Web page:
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Just finished reading How It All Began: A Novelby Penelope Lively. I find it hard to describe this book – it’s wonderful. I loved it. But describing it is perplexing. The title relates to one of the characters, a woman of a certain age, who is mugged, and has to go live with her daughter and son in law for awhile since she’s stuck with crutches and has mobility problems. That starts the cavalcade of events that spread around her, with the characters. And she knows nothing whatsoever about them, hardly. They’re all somewhat inter-related (not much family, but mostly by circumstance) and they all get into some rather logical and some peculiar relationships. You engage  with each and every one of them; at least I sure did; and was trying to tell some of them to back away from what they were about to do. Or “be careful;” or “don’t go there.” That kind of thing. There is nothing insidious, no mystery involved – it’s all about these people and what happens to them. I was sad when the book was finished. The author, Lively, does add a chapter at the end – I wonder if it wasn’t part of the master plan – that kind of tidies up everything, and you get to see all of the characters move on with their lives, happy or not, but mostly happy. Really enjoyed the book. Am not sure it would be a good book club read, as the only thing to discuss are the characters themselves. Lively paints these characters well; you can just picture them as they get themselves in and out of relationship mischief.

The Last Midwife: A Novel by Sandra Dallas. It’s a very, very good read. It tells the story of an older married woman who lives in a small mining town in the Colorado rockies (this is the mid-1800’s), and is well known by all because she’s the only midwife in the area. Often people can’t pay her anything, or very little for her days of service with little or no rest or food. Suddenly, a couple accuse her of strangling their infant (she arrived after the birth, actually). Hence the story is about how this small town rallies or rails for or against Gracy. She didn’t commit the crime, but not everyone can be convinced since the father is a wealthy man in the area who carries a lot of clout. There’s plenty of relationship issues here, which make really great fodder for a novel. And there are plenty of characters in the book that you’ll love or hate. Some secrets get dredged up too. Oh, such a good read.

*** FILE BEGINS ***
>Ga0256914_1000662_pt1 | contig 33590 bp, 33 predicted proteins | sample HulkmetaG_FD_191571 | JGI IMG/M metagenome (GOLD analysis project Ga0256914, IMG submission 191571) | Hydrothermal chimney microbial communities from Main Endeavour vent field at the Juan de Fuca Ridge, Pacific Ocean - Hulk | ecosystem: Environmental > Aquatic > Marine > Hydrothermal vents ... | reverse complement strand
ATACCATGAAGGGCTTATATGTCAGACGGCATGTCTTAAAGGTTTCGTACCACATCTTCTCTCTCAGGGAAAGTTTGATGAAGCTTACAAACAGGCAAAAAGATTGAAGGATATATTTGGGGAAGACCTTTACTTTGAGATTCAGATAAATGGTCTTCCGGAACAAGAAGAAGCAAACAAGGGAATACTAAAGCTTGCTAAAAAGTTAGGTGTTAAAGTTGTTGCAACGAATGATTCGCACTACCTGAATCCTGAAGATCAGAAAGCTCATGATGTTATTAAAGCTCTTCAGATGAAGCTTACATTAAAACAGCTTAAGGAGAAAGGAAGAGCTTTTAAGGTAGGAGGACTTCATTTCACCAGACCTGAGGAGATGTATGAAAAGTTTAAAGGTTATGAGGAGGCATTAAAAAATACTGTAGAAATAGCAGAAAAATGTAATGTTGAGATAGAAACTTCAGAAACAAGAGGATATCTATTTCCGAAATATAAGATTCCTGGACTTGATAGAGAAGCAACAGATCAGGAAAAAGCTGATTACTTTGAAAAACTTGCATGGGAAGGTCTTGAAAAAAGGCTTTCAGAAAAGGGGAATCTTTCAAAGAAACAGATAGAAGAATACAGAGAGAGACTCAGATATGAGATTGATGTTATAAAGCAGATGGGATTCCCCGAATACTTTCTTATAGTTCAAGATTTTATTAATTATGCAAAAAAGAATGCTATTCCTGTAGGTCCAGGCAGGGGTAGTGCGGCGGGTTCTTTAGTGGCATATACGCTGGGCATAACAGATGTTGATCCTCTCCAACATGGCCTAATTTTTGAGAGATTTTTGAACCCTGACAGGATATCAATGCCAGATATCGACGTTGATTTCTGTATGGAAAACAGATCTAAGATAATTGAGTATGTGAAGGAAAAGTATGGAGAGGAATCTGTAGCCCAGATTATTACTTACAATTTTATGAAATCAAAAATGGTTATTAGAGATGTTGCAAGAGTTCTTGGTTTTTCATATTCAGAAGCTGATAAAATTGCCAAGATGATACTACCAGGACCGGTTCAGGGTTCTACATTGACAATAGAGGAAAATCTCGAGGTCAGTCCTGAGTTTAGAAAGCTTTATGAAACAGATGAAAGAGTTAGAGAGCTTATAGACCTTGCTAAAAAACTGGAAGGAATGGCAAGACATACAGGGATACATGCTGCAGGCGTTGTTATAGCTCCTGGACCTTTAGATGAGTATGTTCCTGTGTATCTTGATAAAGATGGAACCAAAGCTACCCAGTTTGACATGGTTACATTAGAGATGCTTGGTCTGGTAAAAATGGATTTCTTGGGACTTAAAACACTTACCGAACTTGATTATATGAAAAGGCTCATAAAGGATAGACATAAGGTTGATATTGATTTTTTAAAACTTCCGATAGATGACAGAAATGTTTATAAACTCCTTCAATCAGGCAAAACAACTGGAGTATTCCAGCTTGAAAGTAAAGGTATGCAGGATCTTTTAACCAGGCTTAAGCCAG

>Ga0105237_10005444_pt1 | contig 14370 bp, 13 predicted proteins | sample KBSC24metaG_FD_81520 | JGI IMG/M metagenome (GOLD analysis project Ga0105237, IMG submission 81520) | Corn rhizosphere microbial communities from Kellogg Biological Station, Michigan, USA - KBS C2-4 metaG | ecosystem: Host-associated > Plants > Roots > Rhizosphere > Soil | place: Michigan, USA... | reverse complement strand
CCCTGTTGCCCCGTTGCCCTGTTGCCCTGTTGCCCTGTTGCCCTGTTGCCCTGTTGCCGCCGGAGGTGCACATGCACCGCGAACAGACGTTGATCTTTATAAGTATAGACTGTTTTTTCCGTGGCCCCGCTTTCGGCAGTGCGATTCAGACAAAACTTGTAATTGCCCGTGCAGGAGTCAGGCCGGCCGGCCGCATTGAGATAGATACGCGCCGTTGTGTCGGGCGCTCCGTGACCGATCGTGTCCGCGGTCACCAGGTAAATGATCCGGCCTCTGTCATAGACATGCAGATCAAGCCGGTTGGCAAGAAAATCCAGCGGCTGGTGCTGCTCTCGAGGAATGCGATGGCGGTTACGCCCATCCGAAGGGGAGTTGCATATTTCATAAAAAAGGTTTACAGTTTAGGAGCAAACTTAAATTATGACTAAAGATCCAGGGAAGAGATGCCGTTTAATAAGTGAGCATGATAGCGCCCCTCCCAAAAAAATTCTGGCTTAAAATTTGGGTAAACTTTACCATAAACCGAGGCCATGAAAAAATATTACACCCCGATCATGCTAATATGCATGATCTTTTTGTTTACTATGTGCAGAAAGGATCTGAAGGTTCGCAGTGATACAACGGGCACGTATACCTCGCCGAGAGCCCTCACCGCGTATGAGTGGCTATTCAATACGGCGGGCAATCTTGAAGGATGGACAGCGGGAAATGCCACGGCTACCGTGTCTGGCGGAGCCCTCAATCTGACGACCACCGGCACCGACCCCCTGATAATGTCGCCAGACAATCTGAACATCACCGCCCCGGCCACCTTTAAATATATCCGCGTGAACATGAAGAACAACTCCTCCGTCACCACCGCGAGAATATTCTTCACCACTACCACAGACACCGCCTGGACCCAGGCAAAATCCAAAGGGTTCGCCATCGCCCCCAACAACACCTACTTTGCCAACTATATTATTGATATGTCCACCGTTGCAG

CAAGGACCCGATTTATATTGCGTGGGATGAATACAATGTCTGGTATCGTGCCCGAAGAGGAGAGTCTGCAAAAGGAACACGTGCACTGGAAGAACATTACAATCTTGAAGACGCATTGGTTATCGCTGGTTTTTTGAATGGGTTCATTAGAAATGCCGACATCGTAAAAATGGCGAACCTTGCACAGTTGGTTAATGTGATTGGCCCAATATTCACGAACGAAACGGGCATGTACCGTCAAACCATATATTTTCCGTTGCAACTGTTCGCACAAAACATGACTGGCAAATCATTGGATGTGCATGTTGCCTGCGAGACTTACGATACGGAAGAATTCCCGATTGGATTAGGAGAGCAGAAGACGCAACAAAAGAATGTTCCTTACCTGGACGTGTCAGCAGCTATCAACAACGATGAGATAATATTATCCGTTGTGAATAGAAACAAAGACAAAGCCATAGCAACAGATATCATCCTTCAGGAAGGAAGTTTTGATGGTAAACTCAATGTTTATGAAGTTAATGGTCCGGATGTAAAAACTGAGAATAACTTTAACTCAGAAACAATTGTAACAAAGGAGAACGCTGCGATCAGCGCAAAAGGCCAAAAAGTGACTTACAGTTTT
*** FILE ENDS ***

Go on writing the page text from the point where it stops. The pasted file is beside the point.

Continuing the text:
On my recent road trip, I visited one of my local libraries and borrowed 5 books on tape. We listened to 3 of them. I’m a big fan of Craig Johnson, the author of a series of mysteries taking place in Wyoming, and a TV series on Netflix called Longmire. This book, A Serpent’s Tooth: A Longmire Mystery was really complex. Hard to explain, but it’s about graft and greed and oil. Worth reading, for sure. Also read Stone Kiss by Faye Kellerman, another complex mystery about Lt Decker, an LA cop who journeys to NYC to help out his family when a murder occurs. Lots of violence in this one.  Not particularly a fav book, I’d venture. Then read Leaving Time: A Novel by Jodi Picoult. I’ve read most of her books – always very riveting. In this book, you’ll learn a whole lot about elephants since the protagonist in it is a young girl whose mother disappeared when she was quite young. Her parents ran an elephant sanctuary in New Hampshire. In the ensuing years, Jenna has tried to find clues as to her mother’s whereabouts because she just cannot believe her mother would have up and abandoned her. There are a whole cast of characters (her mother, her father, employees at the sanctuary, a cop or two, and a psychic). All play fairly prominent roles. Fascinating book – I really liked it, almost as much for the education about the behavior of elephants as about the mystery. A great read.